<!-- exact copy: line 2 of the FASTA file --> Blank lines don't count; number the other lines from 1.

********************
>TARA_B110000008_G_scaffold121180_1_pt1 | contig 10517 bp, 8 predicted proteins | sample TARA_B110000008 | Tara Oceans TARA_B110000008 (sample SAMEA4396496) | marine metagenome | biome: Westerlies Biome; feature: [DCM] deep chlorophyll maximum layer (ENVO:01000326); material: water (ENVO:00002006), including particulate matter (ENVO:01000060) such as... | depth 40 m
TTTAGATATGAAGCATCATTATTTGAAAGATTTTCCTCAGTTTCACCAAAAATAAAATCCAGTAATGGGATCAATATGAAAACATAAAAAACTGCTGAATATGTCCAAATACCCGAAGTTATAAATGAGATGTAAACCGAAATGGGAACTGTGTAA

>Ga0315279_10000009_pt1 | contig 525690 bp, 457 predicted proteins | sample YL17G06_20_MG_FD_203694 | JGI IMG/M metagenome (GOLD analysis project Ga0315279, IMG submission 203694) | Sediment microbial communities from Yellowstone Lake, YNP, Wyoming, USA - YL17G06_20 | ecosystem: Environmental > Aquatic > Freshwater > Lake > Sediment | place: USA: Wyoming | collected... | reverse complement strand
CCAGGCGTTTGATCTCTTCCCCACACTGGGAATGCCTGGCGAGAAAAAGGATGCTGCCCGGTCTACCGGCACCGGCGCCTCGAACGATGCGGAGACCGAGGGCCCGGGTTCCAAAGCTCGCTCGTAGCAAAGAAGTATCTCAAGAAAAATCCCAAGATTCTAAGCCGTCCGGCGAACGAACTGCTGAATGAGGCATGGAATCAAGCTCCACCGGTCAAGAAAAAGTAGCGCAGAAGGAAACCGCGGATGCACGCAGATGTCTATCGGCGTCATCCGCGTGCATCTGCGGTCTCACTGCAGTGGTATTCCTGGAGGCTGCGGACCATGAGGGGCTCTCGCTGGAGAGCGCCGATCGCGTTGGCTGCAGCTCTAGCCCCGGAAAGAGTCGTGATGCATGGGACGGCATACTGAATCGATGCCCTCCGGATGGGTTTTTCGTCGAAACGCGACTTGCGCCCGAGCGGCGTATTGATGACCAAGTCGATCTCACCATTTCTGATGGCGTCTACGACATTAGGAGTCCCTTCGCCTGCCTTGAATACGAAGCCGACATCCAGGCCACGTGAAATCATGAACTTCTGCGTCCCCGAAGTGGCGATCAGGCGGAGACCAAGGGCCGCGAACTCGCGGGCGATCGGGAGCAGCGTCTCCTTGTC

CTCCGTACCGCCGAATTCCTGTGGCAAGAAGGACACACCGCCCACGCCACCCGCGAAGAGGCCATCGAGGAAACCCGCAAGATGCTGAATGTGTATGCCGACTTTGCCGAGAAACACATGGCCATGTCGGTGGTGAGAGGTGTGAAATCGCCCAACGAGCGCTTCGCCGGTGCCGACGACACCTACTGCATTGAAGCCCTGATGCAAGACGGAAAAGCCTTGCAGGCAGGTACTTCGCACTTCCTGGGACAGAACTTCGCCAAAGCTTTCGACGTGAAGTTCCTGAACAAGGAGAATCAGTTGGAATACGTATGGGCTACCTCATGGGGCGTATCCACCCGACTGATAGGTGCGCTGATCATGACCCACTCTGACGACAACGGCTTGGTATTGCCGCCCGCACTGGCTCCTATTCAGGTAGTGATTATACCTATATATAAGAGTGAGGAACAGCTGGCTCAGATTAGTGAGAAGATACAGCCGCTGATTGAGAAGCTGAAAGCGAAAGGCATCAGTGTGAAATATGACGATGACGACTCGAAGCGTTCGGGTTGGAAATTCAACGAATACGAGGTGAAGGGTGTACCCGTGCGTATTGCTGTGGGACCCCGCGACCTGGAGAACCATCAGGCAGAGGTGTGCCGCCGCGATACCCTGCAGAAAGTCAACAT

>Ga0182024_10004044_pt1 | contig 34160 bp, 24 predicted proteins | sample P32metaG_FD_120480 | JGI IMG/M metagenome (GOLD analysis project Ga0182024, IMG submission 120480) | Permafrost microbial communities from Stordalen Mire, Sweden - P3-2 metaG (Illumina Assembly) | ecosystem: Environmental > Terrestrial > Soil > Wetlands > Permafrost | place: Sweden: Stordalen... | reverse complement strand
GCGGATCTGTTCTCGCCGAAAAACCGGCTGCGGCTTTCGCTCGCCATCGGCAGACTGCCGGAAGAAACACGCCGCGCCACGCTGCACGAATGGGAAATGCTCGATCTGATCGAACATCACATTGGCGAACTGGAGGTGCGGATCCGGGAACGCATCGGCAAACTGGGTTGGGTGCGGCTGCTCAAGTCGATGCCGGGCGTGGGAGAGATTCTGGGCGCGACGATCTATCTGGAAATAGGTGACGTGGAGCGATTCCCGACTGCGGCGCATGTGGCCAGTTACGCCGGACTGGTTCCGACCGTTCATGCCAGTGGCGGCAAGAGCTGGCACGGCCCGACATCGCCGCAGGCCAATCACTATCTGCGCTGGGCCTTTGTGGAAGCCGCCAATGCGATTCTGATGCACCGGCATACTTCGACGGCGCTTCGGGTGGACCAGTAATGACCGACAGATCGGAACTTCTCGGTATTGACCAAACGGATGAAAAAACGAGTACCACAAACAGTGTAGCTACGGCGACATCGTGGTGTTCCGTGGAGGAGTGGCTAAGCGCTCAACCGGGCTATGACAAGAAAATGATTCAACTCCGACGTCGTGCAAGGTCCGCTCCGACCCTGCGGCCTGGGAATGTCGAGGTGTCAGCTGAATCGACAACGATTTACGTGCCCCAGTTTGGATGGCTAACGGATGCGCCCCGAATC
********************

TTTAGATATGAAGCATCATTATTTGAAAGATTTTCCTCAGTTTCACCAAAAATAAAATCCAGTAATGGGATCAATATGAAAACATAAAAAACTGCTGAATATGTCCAAATACCCGAAGTTATAAATGAGATGTAAACCGAAATGGGAACTGTGTAA